ut a visit to the downtown library has become, on many days, a walk through a gantlet of misery: Homeless men and women sleep in the lawn while others plead with visitors for change. Inside the building, signs warned people to avoid restrooms where some homeless use sinks and even toilet water to bathe themselves and wash their clothes.
But Perez y Martina — which tells the tale of a romance between a cockroach and a mouse — isn't just any children's story. When it was published in 1932, it was the first Spanish language book for children published by a mainstream U.S. press. And its author, Pura Belpré, was the first Puerto Rican librarian in New York's public library system at a time when the city's Puerto Rican population was swelling. Belpré could not find any books for kids in Spanish — so she wrote them herself.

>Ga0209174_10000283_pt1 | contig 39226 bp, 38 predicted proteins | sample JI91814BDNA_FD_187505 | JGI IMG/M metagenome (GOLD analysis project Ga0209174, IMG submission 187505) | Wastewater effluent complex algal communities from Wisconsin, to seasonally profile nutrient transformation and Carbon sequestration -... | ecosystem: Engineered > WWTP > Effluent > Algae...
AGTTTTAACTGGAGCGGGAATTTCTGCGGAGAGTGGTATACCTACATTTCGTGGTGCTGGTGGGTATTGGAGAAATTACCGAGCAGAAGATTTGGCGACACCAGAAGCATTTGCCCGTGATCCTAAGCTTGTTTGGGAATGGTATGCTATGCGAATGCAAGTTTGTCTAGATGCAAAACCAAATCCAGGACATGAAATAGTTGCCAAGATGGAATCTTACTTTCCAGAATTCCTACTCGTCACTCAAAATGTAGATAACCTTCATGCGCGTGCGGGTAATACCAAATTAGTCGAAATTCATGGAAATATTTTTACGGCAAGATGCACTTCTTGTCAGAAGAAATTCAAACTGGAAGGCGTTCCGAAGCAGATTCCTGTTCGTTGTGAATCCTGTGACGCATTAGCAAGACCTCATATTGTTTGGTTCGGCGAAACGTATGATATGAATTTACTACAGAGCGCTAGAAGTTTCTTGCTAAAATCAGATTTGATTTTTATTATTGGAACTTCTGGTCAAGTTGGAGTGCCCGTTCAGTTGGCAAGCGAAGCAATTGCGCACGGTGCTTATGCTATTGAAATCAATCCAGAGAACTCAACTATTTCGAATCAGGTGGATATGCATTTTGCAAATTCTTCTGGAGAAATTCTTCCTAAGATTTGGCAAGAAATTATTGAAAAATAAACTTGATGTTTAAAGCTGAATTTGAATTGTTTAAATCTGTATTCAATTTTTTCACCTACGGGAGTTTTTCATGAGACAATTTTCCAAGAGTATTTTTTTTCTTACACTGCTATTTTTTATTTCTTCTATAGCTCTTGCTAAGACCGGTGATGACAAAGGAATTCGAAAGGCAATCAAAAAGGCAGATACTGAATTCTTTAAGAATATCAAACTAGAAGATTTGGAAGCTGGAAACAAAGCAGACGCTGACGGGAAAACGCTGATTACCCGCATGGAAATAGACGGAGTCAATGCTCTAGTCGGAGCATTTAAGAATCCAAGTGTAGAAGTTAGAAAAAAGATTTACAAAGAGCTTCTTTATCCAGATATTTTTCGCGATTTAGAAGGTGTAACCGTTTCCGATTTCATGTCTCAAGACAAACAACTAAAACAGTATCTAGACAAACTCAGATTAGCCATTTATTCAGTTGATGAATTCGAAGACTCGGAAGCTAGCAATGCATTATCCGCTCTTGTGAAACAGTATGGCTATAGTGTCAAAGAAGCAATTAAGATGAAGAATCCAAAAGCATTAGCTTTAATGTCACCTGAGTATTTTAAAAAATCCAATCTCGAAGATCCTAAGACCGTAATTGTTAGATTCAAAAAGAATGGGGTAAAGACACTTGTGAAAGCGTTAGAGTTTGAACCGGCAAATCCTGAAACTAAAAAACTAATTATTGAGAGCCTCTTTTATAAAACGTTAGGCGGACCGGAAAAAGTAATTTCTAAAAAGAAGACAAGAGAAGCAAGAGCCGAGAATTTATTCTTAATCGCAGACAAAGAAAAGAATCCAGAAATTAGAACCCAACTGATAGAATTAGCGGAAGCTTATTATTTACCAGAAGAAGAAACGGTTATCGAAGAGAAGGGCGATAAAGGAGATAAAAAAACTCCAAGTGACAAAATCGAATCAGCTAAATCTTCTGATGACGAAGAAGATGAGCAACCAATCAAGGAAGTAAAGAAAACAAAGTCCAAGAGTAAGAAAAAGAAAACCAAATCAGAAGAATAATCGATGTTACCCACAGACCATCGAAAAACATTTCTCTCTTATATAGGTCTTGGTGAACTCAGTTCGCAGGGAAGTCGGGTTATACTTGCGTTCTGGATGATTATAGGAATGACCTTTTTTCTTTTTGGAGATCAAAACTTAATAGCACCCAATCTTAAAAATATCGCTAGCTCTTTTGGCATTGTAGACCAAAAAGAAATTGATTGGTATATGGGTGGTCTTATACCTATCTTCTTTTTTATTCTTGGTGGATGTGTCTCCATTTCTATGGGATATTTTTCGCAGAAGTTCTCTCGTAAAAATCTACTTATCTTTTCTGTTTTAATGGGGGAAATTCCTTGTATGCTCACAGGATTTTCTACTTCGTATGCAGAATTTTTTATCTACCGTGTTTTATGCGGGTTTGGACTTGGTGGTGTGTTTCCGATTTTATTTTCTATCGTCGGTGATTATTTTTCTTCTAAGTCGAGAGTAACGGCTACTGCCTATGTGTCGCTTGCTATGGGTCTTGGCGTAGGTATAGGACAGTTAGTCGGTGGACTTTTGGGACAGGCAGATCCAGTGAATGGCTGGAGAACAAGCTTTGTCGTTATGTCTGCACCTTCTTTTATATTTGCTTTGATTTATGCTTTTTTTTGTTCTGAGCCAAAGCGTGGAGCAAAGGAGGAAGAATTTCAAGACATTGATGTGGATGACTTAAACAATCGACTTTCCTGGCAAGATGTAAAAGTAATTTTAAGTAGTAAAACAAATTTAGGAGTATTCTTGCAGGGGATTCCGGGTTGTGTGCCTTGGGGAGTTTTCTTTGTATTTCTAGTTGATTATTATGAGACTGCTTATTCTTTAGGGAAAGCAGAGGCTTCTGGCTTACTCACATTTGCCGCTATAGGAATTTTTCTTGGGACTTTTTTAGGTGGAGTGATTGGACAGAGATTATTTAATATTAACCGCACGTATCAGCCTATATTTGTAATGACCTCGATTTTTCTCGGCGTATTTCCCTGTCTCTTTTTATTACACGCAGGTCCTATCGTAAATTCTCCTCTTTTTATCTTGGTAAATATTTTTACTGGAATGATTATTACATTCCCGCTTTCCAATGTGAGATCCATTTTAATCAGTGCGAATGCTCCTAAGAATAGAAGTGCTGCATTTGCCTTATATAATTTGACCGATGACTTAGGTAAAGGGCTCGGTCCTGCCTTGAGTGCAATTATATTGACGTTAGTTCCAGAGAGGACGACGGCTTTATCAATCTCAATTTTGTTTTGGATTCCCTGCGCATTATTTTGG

"In the early to mid twentieth century, the majority of the city’s libraries had live-in superintendents. Like the superintendents who still live in many of the city’s residential buildings, these caretakers both worked and lived in the buildings for which they were responsible.